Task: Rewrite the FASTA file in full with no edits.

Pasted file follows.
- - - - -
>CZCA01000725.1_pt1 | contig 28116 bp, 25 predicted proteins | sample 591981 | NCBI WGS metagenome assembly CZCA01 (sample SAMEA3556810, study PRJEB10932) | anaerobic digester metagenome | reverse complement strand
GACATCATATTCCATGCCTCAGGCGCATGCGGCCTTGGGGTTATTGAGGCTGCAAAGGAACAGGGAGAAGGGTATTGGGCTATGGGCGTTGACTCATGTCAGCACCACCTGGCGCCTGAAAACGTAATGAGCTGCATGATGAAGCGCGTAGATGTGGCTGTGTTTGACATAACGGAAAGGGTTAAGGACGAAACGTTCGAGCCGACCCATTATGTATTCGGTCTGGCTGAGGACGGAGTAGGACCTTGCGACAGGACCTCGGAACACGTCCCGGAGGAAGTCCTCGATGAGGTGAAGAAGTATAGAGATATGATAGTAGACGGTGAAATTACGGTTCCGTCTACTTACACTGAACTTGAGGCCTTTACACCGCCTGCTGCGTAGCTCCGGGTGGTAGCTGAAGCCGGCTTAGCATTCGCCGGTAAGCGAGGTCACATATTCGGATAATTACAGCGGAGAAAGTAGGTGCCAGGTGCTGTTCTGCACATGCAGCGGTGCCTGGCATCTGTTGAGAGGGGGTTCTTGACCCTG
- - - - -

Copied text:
>CZCA01000725.1_pt1 | contig 28116 bp, 25 predicted proteins | sample 591981 | NCBI WGS metagenome assembly CZCA01 (sample SAMEA3556810, study PRJEB10932) | anaerobic digester metagenome | reverse complement strand
GACATCATATTCCATGCCTCAGGCGCATGCGGCCTTGGGGTTATTGAGGCTGCAAAGGAACAGGGAGAAGGGTATTGGGCTATGGGCGTTGACTCATGTCAGCACCACCTGGCGCCTGAAAACGTAATGAGCTGCATGATGAAGCGCGTAGATGTGGCTGTGTTTGACATAACGGAAAGGGTTAAGGACGAAACGTTCGAGCCGACCCATTATGTATTCGGTCTGGCTGAGGACGGAGTAGGACCTTGCGACAGGACCTCGGAACACGTCCCGGAGGAAGTCCTCGATGAGGTGAAGAAGTATAGAGATATGATAGTAGACGGTGAAATTACGGTTCCGTCTACTTACACTGAACTTGAGGCCTTTACACCGCCTGCTGCGTAGCTCCGGGTGGTAGCTGAAGCCGGCTTAGCATTCGCCGGTAAGCGAGGTCACATATTCGGATAATTACAGCGGAGAAAGTAGGTGCCAGGTGCTGTTCTGCACATGCAGCGGTGCCTGGCATCTGTTGAGAGGGGGTTCTTGACCCTG